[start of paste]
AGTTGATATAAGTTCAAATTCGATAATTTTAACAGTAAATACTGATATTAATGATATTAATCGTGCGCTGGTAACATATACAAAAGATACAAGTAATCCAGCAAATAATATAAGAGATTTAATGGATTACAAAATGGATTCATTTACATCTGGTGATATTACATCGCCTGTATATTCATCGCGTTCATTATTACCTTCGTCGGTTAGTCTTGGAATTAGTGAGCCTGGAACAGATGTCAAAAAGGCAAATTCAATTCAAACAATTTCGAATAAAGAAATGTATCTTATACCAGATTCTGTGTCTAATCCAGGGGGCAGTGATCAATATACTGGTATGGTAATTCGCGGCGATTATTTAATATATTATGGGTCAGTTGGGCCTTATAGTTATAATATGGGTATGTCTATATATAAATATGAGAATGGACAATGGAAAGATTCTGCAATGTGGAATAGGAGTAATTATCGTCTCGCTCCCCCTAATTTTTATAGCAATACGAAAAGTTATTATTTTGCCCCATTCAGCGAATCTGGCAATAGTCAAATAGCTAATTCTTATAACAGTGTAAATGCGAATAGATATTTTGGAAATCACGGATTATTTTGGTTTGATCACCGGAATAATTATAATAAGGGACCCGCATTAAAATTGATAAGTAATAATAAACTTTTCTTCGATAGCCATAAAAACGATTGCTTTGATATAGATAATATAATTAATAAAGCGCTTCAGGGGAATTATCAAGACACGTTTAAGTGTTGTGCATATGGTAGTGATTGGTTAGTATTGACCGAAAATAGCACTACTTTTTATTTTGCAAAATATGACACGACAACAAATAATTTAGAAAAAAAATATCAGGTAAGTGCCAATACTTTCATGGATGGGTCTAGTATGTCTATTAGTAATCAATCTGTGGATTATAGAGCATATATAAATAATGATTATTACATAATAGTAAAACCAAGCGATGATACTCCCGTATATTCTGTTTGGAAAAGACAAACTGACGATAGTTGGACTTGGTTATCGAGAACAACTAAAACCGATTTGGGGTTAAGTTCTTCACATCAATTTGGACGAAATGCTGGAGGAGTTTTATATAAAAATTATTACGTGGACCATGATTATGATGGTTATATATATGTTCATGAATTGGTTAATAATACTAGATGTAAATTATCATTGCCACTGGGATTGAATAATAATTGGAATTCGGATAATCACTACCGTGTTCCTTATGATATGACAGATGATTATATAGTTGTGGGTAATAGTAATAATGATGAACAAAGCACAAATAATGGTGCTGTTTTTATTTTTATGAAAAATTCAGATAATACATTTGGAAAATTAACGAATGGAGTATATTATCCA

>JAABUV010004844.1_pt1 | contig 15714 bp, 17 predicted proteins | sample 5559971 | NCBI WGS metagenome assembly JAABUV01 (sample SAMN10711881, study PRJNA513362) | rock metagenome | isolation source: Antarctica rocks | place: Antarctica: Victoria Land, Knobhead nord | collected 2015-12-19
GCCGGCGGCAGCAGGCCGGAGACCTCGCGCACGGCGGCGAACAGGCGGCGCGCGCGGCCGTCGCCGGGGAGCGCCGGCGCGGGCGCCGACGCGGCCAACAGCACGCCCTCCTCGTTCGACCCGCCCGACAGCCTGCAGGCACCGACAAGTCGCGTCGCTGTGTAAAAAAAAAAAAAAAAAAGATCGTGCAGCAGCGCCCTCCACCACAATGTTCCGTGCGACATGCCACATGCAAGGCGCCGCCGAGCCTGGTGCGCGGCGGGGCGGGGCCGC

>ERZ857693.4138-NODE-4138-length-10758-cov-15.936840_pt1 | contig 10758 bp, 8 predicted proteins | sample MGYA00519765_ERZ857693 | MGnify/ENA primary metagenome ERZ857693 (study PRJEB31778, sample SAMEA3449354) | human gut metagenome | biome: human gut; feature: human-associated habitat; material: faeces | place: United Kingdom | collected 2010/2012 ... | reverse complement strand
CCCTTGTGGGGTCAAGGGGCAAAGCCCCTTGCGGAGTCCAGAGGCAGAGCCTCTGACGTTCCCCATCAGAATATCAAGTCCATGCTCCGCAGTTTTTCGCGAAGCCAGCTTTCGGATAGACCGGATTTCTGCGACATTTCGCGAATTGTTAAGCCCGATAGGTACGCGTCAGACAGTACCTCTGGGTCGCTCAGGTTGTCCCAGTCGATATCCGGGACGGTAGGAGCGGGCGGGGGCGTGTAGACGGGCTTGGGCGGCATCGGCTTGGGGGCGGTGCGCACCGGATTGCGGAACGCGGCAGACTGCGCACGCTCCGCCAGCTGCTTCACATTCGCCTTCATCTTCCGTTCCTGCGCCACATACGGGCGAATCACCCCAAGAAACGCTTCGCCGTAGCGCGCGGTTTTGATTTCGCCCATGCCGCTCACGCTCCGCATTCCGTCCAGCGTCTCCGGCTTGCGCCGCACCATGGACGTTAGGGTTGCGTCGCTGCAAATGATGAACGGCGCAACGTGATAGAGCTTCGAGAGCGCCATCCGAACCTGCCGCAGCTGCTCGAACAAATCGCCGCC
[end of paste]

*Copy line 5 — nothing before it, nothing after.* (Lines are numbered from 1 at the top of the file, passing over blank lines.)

CCCTTGTGGGGTCAAGGGGCAAAGCCCCTTGCGGAGTCCAGAGGCAGAGCCTCTGACGTTCCCCATCAGAATATCAAGTCCATGCTCCGCAGTTTTTCGCGAAGCCAGCTTTCGGATAGACCGGATTTCTGCGACATTTCGCGAATTGTTAAGCCCGATAGGTACGCGTCAGACAGTACCTCTGGGTCGCTCAGGTTGTCCCAGTCGATATCCGGGACGGTAGGAGCGGGCGGGGGCGTGTAGACGGGCTTGGGCGGCATCGGCTTGGGGGCGGTGCGCACCGGATTGCGGAACGCGGCAGACTGCGCACGCTCCGCCAGCTGCTTCACATTCGCCTTCATCTTCCGTTCCTGCGCCACATACGGGCGAATCACCCCAAGAAACGCTTCGCCGTAGCGCGCGGTTTTGATTTCGCCCATGCCGCTCACGCTCCGCATTCCGTCCAGCGTCTCCGGCTTGCGCCGCACCATGGACGTTAGGGTTGCGTCGCTGCAAATGATGAACGGCGCAACGTGATAGAGCTTCGAGAGCGCCATCCGAACCTGCCGCAGCTGCTCGAACAAATCGCCGCC